The fondest wish of many prisoners is to see their children. The Get On The Bus (GOTB) program has made that happen for thousands of California prisoners.
One of its leaders is former inmate Michelle Garcia, who is the new regional director for Ventura County, according to The Simi Valley Acorn.
“Once I left prison, I knew I wanted to do something to help in the community. What better way than to help other moms who are in prison?” Garcia said.
She met a volunteer for GOTB, the nonprofit program that provides free bus transportation to prisons for children. That convinced her she had found a new direction for her life.
Garcia spent five years in Central California Women’s Facility in Chowchilla and said she understands the loneliness and despair inside a prison.
“They are hurting and feel isolated. I want to make sure that they know that their kids are not alone,” she added.
Last year Garcia worked for a program that sent buses to visit fathers at Salinas Valley State Prison and moms in Chowchilla for Mother’s Day.
This year two parishes are scheduled to send a bus load of children to San Quentin State Prison for Father’s Day.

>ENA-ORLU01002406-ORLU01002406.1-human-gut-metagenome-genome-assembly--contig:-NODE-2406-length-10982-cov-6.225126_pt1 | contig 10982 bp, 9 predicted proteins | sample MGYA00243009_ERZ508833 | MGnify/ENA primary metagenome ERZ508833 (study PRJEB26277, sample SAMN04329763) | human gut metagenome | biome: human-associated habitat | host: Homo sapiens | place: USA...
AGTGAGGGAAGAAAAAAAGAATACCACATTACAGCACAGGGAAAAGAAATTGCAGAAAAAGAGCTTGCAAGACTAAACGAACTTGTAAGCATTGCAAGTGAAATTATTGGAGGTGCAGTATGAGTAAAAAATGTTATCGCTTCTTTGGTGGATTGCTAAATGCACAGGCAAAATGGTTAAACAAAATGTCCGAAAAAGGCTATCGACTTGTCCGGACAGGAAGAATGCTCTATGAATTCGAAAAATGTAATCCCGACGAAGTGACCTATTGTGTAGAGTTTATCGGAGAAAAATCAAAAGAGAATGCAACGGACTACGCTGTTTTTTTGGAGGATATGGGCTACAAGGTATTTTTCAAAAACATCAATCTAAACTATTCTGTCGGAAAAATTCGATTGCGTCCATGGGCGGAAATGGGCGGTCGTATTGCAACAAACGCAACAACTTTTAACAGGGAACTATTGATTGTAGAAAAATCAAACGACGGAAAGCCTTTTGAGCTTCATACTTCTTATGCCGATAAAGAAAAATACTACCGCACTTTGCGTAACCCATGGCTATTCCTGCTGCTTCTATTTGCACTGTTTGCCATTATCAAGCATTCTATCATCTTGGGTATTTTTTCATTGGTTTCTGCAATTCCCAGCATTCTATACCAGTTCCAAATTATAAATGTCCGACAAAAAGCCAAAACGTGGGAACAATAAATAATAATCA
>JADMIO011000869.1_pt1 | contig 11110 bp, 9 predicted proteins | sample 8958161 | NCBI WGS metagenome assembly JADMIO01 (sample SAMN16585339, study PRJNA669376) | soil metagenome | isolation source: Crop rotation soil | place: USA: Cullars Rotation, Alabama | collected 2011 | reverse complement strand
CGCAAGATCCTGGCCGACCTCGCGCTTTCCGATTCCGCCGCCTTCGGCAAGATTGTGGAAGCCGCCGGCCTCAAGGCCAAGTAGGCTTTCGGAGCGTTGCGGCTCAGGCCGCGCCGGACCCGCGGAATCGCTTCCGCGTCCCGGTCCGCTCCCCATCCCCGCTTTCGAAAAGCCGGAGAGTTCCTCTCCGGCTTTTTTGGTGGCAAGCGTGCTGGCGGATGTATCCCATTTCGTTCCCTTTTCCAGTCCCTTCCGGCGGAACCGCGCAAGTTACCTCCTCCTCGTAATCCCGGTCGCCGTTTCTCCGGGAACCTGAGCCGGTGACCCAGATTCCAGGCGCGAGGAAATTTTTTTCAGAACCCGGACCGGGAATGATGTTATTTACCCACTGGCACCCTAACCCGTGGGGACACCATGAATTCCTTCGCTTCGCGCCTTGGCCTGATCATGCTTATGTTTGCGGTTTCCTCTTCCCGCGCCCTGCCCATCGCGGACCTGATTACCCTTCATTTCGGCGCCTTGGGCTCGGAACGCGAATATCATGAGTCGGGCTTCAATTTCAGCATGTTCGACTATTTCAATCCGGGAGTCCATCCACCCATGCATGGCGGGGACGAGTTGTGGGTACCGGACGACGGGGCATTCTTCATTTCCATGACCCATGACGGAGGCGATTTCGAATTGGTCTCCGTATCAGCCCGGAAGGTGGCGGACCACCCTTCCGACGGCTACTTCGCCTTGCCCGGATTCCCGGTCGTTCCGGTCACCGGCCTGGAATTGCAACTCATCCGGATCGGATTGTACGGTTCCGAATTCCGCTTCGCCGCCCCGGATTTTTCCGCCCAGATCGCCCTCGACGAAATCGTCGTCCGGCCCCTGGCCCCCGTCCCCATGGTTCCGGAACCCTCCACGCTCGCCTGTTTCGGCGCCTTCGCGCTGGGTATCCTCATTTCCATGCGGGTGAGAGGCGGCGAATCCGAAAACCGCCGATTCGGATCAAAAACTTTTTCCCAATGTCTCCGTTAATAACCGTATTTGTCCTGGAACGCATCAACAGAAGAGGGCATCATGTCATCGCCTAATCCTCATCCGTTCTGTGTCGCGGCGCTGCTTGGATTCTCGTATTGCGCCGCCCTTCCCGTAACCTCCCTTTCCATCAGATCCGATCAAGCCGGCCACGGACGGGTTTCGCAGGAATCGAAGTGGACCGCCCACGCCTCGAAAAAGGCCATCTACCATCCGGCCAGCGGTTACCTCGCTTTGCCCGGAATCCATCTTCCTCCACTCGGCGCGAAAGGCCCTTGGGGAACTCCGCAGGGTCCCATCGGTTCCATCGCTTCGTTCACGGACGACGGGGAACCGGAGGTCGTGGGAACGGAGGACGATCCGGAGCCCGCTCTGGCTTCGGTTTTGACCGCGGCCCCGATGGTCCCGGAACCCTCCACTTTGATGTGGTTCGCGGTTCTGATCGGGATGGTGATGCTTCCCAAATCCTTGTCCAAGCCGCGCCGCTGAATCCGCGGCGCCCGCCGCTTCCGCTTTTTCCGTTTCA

“When you watch some of these reunions with the kids and the parents, it’s just amazing,” said Brian Clements, a deacon at St. Peter Claver Catholic Church. “It really makes it all worthwhile.”
GOTB was started in 1999 by Sister Suzanne Jabro of the Sisters of St. Joseph of Carondelet. It is run by the Center for Restorative Justice Works, a North Hollywood nonprofit.
On the trips, children are given pillows and blankets, a kind of comfort bag for the journey. They are also given a stationery kit to encourage them to stay in contact with their parents. They also get to take a picture with their parent.
“It’s to encourage the children to keep in contact,” Garcia said. “Being previously incarcerated, I know how important those letters from home can be.”